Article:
Overall, there were 22 024 participants examined over 25 630 person-years at risk in the SFPCC system, of whom 2690 were PWH examined over 3168 person-years (Table 1). The SARS-CoV-2 incidence was 79.1 per 1000 person-years [95% confidence interval (CI): 75.6–83.9] among people without HIV and 34.7 per 1000 person-years (95% CI 37.0–51.6) among PWH. When adjusting for age, sex, and race/ethnicity, the rate of SARS-CoV-2 infection was 40% lower among PWH [adjusted rate ratio (ARR) 0.60, 95% CI: 0.50–0.72]. The rate of SARS-CoV-2 infection was 210% higher among Latinx vs. white individuals (adjusted relative risk [ARR] 3.10, 95% CI: 2.65–3.63). The rate of SARS CoV-2 testing was 8% higher among PWH (ARR 1.08, 95% CI: 1.05–1.11) than among people without HIV.

Table 1 - Population characteristics and clinical outcomes among people diagnosed with COVID-19.
Overall population (n = 22 024) Diagnosed with COVID-19 (n = 1915) P
Median age (IQR) 47 (36–60) 52 (40–63) <0.0001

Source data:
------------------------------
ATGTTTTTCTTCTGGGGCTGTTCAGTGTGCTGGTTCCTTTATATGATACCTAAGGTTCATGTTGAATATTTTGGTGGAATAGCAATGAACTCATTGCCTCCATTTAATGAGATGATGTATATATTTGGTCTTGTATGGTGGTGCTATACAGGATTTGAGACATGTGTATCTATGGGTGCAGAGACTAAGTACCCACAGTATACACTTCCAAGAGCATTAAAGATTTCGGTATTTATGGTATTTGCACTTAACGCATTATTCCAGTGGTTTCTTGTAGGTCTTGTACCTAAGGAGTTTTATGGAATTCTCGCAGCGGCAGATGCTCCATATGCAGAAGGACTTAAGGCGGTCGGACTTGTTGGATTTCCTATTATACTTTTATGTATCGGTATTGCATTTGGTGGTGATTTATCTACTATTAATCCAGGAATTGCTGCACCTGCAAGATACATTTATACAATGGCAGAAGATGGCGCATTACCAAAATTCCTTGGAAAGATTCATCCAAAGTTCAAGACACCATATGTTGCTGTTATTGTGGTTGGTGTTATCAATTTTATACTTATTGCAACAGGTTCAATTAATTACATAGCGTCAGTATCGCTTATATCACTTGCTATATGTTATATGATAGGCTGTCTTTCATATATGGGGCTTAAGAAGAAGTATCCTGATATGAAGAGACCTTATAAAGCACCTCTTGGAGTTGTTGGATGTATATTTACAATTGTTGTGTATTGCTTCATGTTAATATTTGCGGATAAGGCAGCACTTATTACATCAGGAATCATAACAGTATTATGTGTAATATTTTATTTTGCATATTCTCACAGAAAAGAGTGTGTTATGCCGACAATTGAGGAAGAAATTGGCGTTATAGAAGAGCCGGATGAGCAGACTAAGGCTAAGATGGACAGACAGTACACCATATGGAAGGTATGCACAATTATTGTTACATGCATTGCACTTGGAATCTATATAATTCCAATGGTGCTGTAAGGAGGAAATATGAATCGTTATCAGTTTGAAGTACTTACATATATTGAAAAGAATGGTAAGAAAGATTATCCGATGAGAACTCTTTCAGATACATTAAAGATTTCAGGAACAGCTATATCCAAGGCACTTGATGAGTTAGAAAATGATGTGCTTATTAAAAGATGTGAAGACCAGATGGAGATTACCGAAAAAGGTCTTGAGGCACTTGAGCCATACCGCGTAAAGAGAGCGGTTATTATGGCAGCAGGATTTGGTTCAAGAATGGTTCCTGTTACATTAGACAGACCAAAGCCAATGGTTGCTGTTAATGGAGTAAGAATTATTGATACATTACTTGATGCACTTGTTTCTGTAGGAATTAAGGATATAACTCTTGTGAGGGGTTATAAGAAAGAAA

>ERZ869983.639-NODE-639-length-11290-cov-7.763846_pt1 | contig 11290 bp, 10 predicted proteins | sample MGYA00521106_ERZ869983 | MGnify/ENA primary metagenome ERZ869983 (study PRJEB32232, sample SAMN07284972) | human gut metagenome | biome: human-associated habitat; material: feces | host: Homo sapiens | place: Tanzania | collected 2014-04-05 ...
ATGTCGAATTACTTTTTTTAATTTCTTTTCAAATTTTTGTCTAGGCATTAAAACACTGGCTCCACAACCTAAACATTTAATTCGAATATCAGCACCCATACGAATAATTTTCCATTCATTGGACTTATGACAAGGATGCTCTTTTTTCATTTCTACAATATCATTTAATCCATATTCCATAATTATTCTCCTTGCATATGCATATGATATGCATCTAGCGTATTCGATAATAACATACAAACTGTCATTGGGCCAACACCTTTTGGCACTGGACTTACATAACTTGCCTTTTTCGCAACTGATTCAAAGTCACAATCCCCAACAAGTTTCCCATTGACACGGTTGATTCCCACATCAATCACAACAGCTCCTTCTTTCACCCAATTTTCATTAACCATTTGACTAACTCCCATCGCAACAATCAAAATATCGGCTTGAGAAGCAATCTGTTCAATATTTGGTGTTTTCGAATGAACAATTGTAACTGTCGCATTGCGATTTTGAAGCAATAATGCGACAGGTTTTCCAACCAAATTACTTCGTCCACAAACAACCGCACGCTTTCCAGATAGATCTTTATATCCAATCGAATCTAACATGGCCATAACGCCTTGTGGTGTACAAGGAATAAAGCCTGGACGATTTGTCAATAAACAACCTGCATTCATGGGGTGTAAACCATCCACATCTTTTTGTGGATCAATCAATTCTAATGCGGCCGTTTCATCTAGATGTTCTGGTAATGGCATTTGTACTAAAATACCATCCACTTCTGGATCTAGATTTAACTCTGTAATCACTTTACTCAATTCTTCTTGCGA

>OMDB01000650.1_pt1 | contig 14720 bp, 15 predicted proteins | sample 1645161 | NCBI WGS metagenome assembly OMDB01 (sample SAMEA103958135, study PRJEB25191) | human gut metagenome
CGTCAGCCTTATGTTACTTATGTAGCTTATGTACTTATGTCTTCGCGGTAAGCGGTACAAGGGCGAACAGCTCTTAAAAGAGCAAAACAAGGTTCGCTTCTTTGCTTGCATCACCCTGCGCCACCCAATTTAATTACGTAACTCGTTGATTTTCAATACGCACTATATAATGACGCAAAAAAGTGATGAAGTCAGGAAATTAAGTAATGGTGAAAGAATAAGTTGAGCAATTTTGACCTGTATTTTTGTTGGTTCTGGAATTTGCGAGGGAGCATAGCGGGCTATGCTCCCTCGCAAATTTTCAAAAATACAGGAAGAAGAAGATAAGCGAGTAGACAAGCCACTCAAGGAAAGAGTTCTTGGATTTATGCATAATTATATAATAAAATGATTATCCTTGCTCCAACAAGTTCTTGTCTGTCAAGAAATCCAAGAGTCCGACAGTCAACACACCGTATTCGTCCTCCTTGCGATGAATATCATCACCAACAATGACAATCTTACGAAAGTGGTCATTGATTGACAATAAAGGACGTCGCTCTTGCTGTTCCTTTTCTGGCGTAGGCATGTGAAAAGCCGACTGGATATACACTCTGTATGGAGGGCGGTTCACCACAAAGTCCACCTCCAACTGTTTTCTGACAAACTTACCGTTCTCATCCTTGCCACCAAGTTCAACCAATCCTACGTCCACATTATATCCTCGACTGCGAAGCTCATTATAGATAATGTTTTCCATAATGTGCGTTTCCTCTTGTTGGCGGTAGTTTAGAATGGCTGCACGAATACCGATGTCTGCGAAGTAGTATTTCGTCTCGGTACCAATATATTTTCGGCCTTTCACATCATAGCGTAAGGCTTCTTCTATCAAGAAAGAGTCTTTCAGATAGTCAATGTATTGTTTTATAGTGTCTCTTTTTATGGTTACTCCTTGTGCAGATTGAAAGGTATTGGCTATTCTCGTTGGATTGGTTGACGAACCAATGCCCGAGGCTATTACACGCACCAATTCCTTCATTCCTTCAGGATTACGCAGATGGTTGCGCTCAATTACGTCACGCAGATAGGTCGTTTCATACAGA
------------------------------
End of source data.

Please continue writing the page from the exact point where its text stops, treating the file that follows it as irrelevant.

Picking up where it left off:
Female sex % (n) 50% (11 036) 56% (1074) <0.0001
Race/ethnicity
 American Indian % (n) 1% (273) 1% (27)
 Asian % (n) 21% (4515) 10% (186)
 Black % (n) 12% (2749) 8% (147)
 Latinx % (n) 41% (8955) 68% (1298)
 White % (n) 20% (4308) 10% (189)
 Pacific Islander % (n) 1% (266) 2% (29)
 Mixed/Other % (n) 4% (958) 2% (44) <0.0001
People with HIV (PWH) % (n) 12% (2,690) 7% (136) <0.0001
COVID-19 incident infection
 Adjusted rate ratioa (95% CI) for COVID-19 infection for PWH 0.60 (95% CI: 0.50–0.72) <0.0001
SevereCOVID 19:a
 With HIV % (n)c 12% (16)c
 Without HIV % (n)c 7% (38)c
 Adjusted relative riskafor severe disease (95% CI) for PWH 1.84 (95% CI: 1.05–3.25) 0.01